Ukraine fueled by raw emotion for game like no other as neutral favorites aim for precious World Cup spot
Before tonight’s World Cup play-off semi-final is decided by public vote, it would be a surprise. Taking this month’s Eurovision Song Contest as proof, the continent-wide outpouring of support for Ukraine following Russia’s invasion is such that Scotland would be dealt a hammer blow like she didn’t experience one even in the 24-year-old’s darkest moments of the World Cup. the exodus they seek to end.
Luckily for Steve Clarke and his team, goals not phone calls will determine who takes on Wales for a place in Qatar, with Hampden Park not the court of public opinion the stage, although that will miss a touch of its usual pre-match hostility, with home fans ready to join in the singing of the Ukrainian national anthem in a show of unity.
The unenviable challenge for the home side, as Andy Robertson put it this week, is to separate their “enormous sympathy for the Ukrainian people” from the occasion, with the Scottish skipper knowing full well that their opposition will be driven by the ’emotion. everything.
And how could they not be, when they received messages of support from soldiers fighting on the front line? When in the back of their minds is the knowledge that friends, family, compatriots and women will watch at home under the constraints of a wartime curfew? When they know that even then many will fear their viewings will be disrupted by Russian air raids?
British football fans have always drawn their knowledge of European geography from the continent’s teams and leagues. Ask anyone to name a Ukrainian city six months ago and it almost certainly would have been Kyiv, for Dynamo, or Donetsk, for Shakhtar. These days, for gruesome reasons far beyond sports, it’s Mariupol or Bucha that comes to mind the most.
And yet, when it comes to the dark but now inevitable intersection of football and war, it’s almost impossible to rate this game and neither overestimate nor underestimate its importance.
In the grand scheme of things, this pales into insignificance in the face of atrocities, war crimes and lives taken or left in ruins, with qualifying for a football tournament doing nothing to bring back lost loved ones or reunite displaced families. with their homeland. The World Cup doesn’t even start for another five and a half months – who knows what will happen to their country by then.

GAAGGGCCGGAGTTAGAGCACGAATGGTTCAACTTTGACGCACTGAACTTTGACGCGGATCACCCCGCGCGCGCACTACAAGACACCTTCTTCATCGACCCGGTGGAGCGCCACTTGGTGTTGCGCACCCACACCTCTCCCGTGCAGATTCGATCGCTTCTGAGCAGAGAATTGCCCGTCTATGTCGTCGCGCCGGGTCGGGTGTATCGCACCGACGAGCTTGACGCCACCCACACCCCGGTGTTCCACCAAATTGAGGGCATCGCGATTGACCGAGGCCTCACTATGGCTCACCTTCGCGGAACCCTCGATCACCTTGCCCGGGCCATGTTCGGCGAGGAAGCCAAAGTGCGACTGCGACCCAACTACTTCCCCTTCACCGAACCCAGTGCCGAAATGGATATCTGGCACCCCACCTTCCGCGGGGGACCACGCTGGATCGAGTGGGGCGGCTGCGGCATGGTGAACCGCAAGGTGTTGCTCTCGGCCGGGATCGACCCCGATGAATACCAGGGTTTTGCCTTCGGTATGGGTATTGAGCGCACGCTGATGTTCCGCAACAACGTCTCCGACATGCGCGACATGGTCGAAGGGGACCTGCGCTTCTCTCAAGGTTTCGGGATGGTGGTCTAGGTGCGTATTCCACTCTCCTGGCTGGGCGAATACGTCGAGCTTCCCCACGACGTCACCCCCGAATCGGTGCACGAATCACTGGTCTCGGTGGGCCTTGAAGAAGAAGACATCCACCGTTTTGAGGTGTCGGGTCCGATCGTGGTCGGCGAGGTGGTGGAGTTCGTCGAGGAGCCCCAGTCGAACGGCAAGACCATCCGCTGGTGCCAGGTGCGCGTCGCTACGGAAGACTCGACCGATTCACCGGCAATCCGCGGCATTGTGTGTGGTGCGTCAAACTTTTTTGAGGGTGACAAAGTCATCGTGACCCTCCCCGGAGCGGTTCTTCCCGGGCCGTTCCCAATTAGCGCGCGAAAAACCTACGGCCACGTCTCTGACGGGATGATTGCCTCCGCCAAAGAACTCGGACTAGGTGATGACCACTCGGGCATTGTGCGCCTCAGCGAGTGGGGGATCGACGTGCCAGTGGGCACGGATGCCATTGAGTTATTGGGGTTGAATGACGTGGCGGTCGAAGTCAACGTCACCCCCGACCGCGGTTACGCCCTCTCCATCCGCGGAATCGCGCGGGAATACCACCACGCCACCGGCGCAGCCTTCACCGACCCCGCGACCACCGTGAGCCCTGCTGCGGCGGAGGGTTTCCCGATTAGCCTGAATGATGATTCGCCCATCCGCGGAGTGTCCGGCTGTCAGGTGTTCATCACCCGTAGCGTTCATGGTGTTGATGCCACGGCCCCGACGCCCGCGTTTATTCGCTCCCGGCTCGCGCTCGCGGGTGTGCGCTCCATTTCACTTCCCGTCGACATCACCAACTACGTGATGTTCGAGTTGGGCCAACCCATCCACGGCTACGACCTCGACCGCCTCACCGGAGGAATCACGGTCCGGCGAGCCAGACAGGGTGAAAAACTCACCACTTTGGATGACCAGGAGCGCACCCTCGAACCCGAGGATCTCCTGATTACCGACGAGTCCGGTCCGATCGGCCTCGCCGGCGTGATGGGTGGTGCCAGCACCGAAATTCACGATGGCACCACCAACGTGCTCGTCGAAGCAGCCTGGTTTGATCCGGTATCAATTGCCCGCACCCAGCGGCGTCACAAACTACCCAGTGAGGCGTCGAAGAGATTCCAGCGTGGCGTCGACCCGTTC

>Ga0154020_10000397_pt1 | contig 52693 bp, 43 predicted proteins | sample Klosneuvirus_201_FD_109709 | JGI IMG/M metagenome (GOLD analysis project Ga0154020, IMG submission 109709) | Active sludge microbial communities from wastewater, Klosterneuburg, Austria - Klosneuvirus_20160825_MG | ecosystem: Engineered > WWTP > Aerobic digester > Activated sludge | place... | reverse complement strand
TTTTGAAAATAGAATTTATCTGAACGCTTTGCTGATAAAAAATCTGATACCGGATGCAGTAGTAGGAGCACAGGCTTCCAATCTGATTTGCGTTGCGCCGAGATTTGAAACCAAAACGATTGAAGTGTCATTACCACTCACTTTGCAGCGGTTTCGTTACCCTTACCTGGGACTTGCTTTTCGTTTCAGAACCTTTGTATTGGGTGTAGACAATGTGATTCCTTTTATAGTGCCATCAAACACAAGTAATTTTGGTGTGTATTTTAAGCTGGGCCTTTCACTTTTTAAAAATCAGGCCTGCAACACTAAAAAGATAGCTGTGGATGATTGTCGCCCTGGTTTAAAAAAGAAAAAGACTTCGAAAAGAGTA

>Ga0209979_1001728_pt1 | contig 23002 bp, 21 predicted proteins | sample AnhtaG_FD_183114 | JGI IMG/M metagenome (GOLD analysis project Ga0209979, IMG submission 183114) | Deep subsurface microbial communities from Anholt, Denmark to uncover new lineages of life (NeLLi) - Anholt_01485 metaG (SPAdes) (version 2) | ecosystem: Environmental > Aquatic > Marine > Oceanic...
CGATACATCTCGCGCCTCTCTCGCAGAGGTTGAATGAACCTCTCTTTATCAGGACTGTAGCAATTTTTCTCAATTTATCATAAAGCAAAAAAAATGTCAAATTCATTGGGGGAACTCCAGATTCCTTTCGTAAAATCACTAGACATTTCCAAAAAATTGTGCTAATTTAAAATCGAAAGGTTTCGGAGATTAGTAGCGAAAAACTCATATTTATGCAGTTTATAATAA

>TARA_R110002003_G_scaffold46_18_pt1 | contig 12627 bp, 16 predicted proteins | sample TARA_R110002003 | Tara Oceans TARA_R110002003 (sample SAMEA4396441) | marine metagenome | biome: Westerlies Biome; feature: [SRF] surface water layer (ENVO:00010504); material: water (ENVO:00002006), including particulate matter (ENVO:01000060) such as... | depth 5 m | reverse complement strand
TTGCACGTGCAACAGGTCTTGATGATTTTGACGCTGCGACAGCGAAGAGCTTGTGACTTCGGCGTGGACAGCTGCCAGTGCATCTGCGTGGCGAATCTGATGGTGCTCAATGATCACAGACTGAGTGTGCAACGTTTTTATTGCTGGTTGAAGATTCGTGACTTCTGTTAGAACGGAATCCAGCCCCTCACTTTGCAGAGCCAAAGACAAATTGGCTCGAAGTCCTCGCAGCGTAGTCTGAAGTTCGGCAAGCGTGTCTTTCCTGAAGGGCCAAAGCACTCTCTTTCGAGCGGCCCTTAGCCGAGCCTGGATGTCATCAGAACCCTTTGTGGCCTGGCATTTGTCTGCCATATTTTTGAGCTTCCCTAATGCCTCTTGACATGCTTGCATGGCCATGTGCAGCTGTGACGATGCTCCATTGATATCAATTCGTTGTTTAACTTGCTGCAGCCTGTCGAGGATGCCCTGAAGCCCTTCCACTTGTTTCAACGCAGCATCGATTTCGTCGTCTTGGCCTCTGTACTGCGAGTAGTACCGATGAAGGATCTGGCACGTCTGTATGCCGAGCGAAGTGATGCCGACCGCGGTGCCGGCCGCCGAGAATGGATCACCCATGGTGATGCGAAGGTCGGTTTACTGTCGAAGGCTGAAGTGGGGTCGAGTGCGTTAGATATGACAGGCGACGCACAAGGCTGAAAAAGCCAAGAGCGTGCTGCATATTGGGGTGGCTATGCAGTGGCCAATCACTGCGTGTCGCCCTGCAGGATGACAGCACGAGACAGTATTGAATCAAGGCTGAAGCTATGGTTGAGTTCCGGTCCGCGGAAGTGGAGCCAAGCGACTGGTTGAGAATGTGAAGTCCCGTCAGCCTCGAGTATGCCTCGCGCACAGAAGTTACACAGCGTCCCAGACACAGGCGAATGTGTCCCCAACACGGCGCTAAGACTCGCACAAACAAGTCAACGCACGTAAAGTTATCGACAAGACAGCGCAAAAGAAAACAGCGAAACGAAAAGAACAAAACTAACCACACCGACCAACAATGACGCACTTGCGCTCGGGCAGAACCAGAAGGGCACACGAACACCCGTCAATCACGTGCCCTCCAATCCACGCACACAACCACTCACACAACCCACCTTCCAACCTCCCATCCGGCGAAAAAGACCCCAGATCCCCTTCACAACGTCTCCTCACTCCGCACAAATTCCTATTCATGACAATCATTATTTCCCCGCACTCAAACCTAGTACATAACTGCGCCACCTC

Yet to dismiss football in this guise as a trivial matter, a silly little game, would be naive when the prize is the powerful declaration of a presence at the most watched sporting event on the planet, which has long been seconded as major political event platform, one which Russia hosted four years ago and which is now banned from even trying to qualify.
Ukraine face the almighty task of doing so on their own, having not played a competitive game since November. Many members of Oleksandr Petrakov’s squad have been starved of action by the downsizing of their domestic league, with minds preoccupied with more pressing concerns such as evacuating families from the warpath of Russian troops.
They have been based, since the beginning of this month, in a training camp in Slovenia, playing warm-ups against Borussia Mönchengladbach, Empoli and Rijeka which were as much aimed at generating funds for war victims as training . Even if they emerge victorious in a match like no other in their history, they will still have the small matter of a trip to Cardiff on Sunday between them and the World Cup.
For Ukraine, just being at the World Cup would bring immense pride to a forcibly beleaguered nation
For Scotland, qualifying for Qatar would mark the culmination of a two-year resurgence that has reinvigorated a desperate fanbase, giving a generation of talented players a second chance to make a major tournament impression, having vowed not to be one-hit wonders after finally disappointing at the Euro last summer.
For Ukraine, just to be there would bring immense pride to a nation beleaguered by force, proof to the world that it is not just fighting valiantly on its own streets, but is also alive. and active on the world stage.